The creation of genetically-modified babies is not only ethically justifiable but “highly desirable”, according to academic research from a leading UK bioethicist.
Dr Kevin Smith from Abertay University in Dundee, Scotland, published ethical analysis concluding that the risks of gene editing are now low enough to justify its use with human embryos, with a view to producing genetically-modified (GM) people.
In the paper, published in medical ethics journal Bioethics, Dr Smith argued that an ethically sound attempt could be less than two years away, and predicted such research could kick-start a revolution in human genetic modification.
The academic, who is programme leader for Abertay’s Biomedical Science courses, said research in this area would offer hope to parents at risk of transmitting serious genetic disease to their future children.
Modern genetic studies have revealed that most genetically-influenced human diseases result from the actions of several genes, and show that genetic modification is the only conceivable way to deal with multiple disease-associated genes within an embryo.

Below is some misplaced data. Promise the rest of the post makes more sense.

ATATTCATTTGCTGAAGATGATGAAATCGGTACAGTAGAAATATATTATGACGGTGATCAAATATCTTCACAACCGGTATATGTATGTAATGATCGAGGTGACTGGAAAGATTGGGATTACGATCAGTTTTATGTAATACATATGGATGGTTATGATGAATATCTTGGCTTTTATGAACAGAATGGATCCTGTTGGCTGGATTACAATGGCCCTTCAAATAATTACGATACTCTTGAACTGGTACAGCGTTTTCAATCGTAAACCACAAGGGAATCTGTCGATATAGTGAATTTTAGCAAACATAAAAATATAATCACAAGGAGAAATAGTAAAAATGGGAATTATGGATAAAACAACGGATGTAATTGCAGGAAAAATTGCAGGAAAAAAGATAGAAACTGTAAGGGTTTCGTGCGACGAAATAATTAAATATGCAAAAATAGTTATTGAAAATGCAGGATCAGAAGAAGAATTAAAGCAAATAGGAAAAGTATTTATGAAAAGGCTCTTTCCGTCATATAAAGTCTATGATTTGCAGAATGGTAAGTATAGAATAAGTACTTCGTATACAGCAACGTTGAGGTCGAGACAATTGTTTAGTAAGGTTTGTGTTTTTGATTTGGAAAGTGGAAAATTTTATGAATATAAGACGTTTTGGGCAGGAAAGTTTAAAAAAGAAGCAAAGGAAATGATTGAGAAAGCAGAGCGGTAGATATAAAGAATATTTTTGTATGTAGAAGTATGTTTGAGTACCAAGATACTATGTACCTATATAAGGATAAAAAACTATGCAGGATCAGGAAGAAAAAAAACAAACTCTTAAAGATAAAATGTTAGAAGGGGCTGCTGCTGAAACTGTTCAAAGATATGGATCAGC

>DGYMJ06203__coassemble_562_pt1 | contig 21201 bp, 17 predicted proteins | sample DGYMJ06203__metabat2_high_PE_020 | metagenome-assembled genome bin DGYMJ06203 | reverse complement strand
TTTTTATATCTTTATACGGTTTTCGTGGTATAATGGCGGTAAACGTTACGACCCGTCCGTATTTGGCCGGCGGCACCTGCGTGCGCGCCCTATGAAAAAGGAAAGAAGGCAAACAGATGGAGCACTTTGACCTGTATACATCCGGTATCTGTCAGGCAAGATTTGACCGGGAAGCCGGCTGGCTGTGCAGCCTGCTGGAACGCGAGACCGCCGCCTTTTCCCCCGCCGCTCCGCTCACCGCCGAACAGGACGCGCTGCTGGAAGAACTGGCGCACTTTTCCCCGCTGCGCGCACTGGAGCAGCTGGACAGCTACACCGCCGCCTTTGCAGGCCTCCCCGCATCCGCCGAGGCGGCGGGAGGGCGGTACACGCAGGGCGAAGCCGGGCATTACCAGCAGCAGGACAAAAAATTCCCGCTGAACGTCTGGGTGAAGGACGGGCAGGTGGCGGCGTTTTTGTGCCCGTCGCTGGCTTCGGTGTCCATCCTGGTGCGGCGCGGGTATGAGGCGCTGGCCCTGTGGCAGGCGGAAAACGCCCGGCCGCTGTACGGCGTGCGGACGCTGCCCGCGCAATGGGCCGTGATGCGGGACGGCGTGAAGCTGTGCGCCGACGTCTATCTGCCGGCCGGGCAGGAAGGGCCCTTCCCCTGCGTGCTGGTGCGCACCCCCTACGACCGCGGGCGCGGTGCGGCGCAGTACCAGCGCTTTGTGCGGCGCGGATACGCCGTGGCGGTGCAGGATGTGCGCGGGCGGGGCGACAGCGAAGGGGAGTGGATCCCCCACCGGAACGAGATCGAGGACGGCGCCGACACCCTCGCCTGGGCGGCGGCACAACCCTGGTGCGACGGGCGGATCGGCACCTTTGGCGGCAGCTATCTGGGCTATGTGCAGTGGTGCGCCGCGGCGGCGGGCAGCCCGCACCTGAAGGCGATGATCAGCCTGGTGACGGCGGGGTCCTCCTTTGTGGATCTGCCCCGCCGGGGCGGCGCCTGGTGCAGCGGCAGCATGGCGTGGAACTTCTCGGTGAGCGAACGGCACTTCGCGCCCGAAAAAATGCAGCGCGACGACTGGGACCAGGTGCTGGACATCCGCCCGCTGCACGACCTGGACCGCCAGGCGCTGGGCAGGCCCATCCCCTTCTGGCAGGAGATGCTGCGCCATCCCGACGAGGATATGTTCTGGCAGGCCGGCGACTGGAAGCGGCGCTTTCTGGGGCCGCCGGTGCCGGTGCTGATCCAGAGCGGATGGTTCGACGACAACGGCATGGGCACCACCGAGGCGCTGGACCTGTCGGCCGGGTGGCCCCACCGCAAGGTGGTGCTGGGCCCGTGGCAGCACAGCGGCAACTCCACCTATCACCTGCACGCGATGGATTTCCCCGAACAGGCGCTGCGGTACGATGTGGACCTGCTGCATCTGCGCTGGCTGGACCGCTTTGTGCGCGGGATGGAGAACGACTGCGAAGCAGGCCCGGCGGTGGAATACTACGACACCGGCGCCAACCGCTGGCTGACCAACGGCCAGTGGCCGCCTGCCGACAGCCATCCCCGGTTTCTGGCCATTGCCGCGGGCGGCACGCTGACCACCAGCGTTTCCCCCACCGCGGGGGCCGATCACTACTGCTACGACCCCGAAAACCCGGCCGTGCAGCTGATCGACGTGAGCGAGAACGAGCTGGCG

Dr Smith said: “The human germline is by no means perfect, with evolution having furnished us with rather minimal protection from diseases that tend to strike in our later years, including cardiovascular disease, cancer and dementia.
“GM techniques offer the prospect of protecting future people against these and other common disorders. This has previously been achieved to an extent in GM experiments on animals.
“If several common disorders could be avoided or delayed by genetically modifying humans, the average disease-free lifespan could be substantially extended.”
Dr Smith said the sooner that scientists are permitted to start creating GM people, the sooner a wide range of benefits will be attained.
However he warned that an ethical approach must be at the heart of any advances if public trust is to be won.
Dr Smith said: “Society is largely opposed to genetically modifying humans, and the negative publicity generated by the ethically problematic first-ever production of GM babies in China last year was strongly criticised by most geneticists and ethicists, further hardening attitudes against the creation of so-called ‘designer babies’.
“However, by delaying an ethically-sound move towards a world where we can reduce genetic disease, we are failing those who suffer through disease and debilitating conditions.
“If such negative attitudes to biomedical innovation had prevailed in the 1970s, the development and use of IVF – a massively beneficial medical technology – would have been severely delayed, and indeed might never have come to fruition.”